Monday, March 27, 2017
Internet censorship, Hollywood style
You would think the First Amendment is a bulletproof defense against censorship of the Internet. But then you are not reckoning with the awesome political power of the Screen Actors Guild.
The union representing Hollywood stars and role players somehow persuaded California lawmakers to enact a law that would bar the popular IMDb website from revealing the ages of actors. It’s a law that sounds crazy even by California standards, yet Governor Jerry Brown signed it last fall.
You’ve probably heard of the entertainment-focused IMDb. Owned by Amazon.com, it was founded by a British computer programmer and movie buff in 1990, when the Internet was in diapers. Today, it’s among the world’s most popular websites, with over 250 million visitors every month.
The basic IMDb service is free. Its content, like that of Wikipedia, is crowdsourced. Members love to post information about their favorite movies, directors, stars, and — this is the important fact — the actors’ ages.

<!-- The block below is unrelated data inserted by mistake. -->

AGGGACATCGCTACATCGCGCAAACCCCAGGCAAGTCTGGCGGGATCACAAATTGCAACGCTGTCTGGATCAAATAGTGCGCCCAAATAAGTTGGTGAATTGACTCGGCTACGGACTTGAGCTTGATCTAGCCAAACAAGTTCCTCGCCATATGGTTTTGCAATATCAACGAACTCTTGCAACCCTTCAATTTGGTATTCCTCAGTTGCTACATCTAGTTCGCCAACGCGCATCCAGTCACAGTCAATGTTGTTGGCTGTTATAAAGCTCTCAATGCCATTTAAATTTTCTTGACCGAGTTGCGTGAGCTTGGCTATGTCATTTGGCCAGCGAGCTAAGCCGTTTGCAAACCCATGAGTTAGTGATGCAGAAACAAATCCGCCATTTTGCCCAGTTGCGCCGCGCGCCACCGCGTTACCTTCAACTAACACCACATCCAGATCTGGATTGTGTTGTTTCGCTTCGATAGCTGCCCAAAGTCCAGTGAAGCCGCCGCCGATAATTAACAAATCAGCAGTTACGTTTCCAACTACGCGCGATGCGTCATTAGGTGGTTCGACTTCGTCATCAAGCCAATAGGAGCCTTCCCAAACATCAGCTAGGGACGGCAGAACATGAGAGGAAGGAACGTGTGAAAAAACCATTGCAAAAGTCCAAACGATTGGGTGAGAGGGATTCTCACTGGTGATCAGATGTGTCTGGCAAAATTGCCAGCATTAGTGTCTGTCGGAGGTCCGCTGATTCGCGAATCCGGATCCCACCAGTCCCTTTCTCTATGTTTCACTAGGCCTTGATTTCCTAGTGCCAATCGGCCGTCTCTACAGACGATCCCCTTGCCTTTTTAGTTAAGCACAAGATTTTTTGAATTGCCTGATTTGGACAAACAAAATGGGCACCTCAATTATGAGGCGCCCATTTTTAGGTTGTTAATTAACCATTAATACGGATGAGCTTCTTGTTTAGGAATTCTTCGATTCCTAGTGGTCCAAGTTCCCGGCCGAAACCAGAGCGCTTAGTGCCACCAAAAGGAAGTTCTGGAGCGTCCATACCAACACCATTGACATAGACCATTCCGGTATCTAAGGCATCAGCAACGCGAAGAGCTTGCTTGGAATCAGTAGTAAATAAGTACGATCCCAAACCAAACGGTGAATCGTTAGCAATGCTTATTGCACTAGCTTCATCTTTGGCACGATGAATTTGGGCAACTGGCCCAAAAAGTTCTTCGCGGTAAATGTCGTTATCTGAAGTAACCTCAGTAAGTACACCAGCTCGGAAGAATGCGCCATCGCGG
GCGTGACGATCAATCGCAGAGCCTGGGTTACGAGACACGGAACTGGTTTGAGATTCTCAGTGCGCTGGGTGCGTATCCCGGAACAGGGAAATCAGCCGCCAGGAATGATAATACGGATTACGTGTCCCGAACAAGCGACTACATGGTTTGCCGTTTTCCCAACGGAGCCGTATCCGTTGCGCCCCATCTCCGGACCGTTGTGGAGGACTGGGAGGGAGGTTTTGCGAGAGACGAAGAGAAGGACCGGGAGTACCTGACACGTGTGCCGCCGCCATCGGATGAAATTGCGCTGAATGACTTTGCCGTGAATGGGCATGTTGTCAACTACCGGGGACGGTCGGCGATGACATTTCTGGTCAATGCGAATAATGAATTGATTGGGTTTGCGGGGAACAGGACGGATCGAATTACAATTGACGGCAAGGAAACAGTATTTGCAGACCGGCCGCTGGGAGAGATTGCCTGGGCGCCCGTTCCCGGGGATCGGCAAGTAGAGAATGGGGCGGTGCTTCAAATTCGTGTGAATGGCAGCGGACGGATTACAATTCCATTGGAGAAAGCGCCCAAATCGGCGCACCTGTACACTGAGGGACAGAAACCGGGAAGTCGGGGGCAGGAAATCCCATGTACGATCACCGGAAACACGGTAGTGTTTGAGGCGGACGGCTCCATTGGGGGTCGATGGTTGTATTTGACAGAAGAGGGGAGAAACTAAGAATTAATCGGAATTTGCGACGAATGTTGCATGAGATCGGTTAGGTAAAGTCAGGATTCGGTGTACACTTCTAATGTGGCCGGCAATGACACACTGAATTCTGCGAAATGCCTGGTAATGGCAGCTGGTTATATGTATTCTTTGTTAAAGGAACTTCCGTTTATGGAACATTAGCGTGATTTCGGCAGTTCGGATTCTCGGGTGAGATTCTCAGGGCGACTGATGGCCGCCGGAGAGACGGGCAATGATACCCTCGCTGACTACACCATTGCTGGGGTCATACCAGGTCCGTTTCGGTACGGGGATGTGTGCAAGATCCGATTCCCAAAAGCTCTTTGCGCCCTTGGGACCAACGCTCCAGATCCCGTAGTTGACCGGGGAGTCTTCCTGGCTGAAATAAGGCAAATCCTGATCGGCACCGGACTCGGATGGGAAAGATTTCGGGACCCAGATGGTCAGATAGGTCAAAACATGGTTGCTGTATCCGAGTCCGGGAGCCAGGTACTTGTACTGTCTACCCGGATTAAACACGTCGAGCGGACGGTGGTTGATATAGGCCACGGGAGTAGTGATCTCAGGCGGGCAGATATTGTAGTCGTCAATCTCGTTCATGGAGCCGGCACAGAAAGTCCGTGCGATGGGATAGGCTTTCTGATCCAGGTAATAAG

Many stars aren’t happy about that. It’s not just vanity, they say; Hollywood is rife with ageism, and older actors don’t want directors to think they’ve passed their sell-by dates.
But you can’t ban the whole Internet from publishing someone’s age. Or can you? California legislators figured out a way around that by framing their law as a defense against age discrimination. They wrote a publishing restriction that applies only to “a commercial online entertainment employment service provider,” allowing paying members to demand that his or her age be deleted from that site.
IMDb filed suit against the law in federal court, and in February, US District Court Judge Vince Chhabria issued an injunction against it until the case can be heard.